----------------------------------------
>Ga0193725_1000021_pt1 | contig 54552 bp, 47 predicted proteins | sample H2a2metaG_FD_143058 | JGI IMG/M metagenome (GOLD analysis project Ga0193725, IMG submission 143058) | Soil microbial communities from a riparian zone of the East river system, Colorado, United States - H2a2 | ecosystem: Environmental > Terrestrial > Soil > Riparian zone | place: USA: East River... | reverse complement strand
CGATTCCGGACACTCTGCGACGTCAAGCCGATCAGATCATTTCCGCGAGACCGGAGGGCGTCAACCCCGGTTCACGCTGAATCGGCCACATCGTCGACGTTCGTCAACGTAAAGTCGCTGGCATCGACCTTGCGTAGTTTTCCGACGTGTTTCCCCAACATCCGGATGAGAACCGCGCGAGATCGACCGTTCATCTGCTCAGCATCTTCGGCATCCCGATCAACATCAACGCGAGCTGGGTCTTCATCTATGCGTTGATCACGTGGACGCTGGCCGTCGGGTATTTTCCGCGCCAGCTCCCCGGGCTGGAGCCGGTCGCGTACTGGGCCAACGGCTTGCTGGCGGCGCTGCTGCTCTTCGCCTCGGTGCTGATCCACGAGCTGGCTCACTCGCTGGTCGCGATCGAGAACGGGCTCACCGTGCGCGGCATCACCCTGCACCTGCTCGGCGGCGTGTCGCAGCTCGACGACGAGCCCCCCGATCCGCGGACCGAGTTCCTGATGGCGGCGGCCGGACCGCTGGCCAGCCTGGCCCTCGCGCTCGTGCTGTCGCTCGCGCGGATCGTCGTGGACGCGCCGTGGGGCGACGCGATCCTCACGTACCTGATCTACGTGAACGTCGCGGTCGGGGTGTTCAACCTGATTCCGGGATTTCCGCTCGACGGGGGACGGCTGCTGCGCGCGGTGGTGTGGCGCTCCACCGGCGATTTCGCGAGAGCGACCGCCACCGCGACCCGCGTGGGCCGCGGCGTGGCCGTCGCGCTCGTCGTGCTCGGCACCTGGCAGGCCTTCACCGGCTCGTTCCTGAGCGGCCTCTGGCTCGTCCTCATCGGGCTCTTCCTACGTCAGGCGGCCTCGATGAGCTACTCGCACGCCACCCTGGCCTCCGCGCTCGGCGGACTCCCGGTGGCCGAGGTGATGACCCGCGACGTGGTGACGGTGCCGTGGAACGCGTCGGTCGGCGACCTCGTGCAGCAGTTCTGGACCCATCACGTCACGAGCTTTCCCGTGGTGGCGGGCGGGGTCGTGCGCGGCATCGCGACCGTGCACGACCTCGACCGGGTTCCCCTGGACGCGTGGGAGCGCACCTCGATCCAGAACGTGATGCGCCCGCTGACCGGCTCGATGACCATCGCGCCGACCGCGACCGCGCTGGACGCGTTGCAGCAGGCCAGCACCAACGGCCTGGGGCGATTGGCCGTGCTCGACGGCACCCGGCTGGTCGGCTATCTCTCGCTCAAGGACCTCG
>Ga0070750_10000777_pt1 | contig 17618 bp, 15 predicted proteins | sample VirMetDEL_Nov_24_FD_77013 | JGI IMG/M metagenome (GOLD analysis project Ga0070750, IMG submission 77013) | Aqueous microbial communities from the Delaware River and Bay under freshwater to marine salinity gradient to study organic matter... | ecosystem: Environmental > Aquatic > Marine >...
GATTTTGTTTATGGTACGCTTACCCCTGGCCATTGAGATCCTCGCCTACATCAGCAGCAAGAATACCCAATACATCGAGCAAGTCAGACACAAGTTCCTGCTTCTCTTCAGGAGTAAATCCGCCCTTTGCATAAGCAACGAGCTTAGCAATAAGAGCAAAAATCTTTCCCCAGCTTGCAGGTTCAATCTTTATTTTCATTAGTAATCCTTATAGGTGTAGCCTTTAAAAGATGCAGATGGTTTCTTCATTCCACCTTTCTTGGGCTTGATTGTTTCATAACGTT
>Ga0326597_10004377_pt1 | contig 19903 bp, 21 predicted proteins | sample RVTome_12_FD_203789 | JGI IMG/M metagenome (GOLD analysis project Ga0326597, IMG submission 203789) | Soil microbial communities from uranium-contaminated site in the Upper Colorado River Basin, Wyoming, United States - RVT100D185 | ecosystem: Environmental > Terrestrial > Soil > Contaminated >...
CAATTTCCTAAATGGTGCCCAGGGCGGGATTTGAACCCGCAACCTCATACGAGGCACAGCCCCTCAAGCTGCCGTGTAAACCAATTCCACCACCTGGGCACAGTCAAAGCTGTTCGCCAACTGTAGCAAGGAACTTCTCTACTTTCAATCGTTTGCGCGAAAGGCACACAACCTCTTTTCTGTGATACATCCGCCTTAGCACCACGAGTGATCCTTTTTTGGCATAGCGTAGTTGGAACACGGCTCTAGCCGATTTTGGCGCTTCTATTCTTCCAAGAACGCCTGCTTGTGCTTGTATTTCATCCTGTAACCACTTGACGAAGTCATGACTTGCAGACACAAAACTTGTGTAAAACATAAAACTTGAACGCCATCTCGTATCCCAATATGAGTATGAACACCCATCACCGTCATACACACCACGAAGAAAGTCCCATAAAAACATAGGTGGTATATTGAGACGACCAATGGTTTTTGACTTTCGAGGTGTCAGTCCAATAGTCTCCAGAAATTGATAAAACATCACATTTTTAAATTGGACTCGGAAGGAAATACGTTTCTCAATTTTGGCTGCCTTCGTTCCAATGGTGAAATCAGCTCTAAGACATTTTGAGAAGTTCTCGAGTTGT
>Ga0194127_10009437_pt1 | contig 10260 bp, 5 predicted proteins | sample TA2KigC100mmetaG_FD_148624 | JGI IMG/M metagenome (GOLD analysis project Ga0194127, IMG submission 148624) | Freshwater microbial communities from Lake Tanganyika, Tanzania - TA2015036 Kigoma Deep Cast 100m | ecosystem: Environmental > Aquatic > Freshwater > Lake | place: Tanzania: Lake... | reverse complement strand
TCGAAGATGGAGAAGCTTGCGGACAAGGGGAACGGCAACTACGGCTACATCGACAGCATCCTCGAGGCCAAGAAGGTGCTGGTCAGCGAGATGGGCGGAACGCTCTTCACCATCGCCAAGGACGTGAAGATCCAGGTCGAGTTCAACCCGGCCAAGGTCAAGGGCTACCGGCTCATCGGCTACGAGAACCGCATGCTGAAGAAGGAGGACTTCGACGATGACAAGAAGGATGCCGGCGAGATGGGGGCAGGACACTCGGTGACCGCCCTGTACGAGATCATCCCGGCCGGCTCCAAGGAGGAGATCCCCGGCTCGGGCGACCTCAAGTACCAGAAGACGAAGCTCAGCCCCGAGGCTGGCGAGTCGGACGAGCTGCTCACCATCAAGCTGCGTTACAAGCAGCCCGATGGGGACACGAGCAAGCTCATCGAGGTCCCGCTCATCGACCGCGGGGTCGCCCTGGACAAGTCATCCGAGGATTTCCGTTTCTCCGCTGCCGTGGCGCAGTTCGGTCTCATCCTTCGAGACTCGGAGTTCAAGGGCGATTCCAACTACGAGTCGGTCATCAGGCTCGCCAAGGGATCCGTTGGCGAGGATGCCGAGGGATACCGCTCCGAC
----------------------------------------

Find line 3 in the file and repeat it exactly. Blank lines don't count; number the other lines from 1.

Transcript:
>Ga0070750_10000777_pt1 | contig 17618 bp, 15 predicted proteins | sample VirMetDEL_Nov_24_FD_77013 | JGI IMG/M metagenome (GOLD analysis project Ga0070750, IMG submission 77013) | Aqueous microbial communities from the Delaware River and Bay under freshwater to marine salinity gradient to study organic matter... | ecosystem: Environmental > Aquatic > Marine >...